Maryland Outdoor Club
Sat, Nov 13 2004 - Baltimore City Hike - Historic Landmarks (View Original Event Details)

Event Organizer(s): Katie Stofer, Colin Babb
Participants:Colin Babb, Rob, Sheri Copanic, thiago pires, Kristen Larson, Donna Levin, Gwen Savage, Erica kelly, Cindy Haynes, Michelle Dunn, Katie Stofer, Tu Van Trieu

Write Up:
The morning was beautifully sunny but terribly brisk as well. We began the hike at a shopping mall near Fort McHenry, on the 'west side' of a McDonald's (luckily, everyone discovered which way was west). Figuring the planned water taxi ride would be just a tad bit too cold for everyone's taste, it was decided that we would walk around the waterfront and back toward the Inner Harbor to begin our survey of Baltimore's National Historic Landmarks.

The first 'landmark' we passed was a tugboat, the Baltimore, which is the oldest operating steam-powered, coal-fired tugboat in the country. Unfortunately, we were unable to verify her operating status. Next, we passed through Federal Hill, both the actual hill and the neighborhood (it's the neighborhood that is the landmark in this case).Like British Redcoats and Johnny Rebs (neither of whom actually got this far, but we could just imagine), we assaulted the hill (which used to be a fort) the hard way and gazed down on the city from up top. Joining all the tourists in the Inner Harbor, we passed by the USS Constellation on our way to the Coast Guard Cutter Taney (another watery 'landmark'), which is the last remaining warship that was present at the attack on Pearl Harbor in World War II.

Passing up our chance to head to Fells Point, we crossed the street to the Flag House, where Mary Young Pickersgill and friends sewed the actual Star Spangled Banner (and got paid $405.90 for making the world's largest flag in 1814). A gentleman who styled himself the official state photographer of the Maryland chapter of the Knights of Columbus (who'd have thought they needed a state photographer?) was kind enough to take our picture in front of the house. We then went by the Carroll Mansion (formerly owned by a signer of the Declaration of Independence) and the 'Shot Tower,' a massive smoke-stack-like edifice that once had been the tallest man-made structure in the country. A lady who happened to be sitting outside near the sidewalk attracted Katie's attention and then directed all of us over to hear an impromptu lecture on the history of the tower, which had been used for the creation of lead shot for muskets for the Army. Unfortunately, we were unable to find the other tour guides that supposedly were hanging around all these sites we were going to (perhaps they all were on lunch breaks).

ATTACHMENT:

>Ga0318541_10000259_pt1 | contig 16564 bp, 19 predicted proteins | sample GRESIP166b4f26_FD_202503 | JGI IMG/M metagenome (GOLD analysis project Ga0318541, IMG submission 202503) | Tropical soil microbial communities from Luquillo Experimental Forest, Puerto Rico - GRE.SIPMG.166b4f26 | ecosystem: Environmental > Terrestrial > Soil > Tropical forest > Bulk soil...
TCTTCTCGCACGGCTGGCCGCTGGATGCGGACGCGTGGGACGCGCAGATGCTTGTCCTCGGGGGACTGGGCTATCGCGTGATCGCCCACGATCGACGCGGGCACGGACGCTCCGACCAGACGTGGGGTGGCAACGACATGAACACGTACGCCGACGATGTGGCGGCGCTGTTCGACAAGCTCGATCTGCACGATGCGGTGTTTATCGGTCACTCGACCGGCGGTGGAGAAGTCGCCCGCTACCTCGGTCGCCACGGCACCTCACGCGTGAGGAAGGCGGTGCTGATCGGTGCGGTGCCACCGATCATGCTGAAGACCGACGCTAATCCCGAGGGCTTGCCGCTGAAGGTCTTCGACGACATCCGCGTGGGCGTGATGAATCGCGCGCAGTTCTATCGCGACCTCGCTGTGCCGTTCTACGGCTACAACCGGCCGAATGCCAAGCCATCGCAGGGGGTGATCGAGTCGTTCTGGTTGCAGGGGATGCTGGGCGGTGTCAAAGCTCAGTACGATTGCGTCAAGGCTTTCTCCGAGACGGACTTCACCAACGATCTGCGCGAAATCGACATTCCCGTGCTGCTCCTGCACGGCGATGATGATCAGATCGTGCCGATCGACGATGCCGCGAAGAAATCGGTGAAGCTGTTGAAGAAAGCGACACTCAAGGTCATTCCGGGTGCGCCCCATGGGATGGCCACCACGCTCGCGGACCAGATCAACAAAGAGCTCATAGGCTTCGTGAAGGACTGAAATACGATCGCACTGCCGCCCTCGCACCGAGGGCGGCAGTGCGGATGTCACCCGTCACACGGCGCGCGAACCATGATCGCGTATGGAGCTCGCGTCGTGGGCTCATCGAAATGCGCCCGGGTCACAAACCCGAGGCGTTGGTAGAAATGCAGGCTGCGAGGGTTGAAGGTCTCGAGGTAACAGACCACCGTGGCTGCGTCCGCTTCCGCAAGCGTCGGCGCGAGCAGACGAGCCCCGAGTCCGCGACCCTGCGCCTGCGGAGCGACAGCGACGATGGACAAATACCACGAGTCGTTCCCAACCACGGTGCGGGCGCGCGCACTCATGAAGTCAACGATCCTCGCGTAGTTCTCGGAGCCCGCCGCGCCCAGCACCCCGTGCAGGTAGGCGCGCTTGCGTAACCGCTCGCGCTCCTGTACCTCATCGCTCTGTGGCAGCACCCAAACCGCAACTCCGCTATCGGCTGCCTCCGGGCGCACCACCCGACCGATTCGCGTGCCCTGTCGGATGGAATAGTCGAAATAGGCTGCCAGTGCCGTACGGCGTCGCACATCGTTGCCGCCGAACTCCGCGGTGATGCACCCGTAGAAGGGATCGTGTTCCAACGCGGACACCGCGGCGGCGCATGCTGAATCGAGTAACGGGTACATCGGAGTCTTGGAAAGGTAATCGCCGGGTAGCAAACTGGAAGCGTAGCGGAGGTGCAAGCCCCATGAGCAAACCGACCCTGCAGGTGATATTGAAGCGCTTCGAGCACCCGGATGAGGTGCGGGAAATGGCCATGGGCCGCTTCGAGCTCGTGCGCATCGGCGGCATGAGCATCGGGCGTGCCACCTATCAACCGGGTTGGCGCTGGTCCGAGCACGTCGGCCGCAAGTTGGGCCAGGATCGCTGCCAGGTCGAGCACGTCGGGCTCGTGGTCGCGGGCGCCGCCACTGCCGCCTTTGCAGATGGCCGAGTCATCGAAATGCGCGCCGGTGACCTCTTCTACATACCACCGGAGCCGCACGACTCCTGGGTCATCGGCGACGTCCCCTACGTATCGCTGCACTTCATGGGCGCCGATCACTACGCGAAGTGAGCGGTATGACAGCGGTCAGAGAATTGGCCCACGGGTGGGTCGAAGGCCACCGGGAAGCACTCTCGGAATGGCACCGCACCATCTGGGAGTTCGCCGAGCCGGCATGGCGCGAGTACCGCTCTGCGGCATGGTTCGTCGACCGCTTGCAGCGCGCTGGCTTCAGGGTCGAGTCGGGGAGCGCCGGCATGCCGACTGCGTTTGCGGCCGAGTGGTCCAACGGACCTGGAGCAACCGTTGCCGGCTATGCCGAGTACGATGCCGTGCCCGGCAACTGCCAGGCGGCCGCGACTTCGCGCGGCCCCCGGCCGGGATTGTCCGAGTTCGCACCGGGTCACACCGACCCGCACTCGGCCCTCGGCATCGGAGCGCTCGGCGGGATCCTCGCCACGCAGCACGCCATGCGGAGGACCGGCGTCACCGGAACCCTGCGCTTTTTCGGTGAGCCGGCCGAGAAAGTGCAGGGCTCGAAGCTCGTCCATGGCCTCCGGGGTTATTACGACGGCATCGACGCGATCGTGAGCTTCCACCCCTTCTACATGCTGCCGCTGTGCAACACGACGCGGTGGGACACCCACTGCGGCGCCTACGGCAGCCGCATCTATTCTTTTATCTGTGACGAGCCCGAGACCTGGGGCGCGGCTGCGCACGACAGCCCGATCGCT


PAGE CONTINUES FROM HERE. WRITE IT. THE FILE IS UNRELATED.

We then made a short jaunt to several buildings: a former school for the poor, the McKim School (now a well-visited community center); a Quaker meeting house (the oldest religious building in the city); and a synagogue, the third oldest in the country. For some reason, there was a New York deli nearby (so much for Baltimore pride). Leaving this lovely neighborhood, we headed to the center of town, passing 'The Block' (who'd have thought that couples were welcome?) and City Hall, before we saw a number of Baltimore's fine old buildings in the business district. We had some trouble at first but finally discovered the dome on top of the Lord Baltimore Hotel, and then we found the Brewers Exchange (unfortunately, the current tenants 'lawyers'don't do much brewing anymore). We also paid a visit to the gravesite of Edgar Allen Poe; no ravens, pits, or pendulums were in sight, however.

Finally, we started heading back toward the Inner Harbor and passed the Loft District (with many examples of industrial buildings from the late-19th century textile industry), the Bromo-Seltzer Tower (that Florentine-looking thing that's lit by blue lights at nighttime-it used to have a big seltzer bottle sitting on top of it until the 1930s), and the Wilkins-Robins Building, which used to house a brush company that used hair from slaughterhouses (making it a 'very smelly business').

We ended the day with a visit to the food court at the Light Street Pavilion at the Inner

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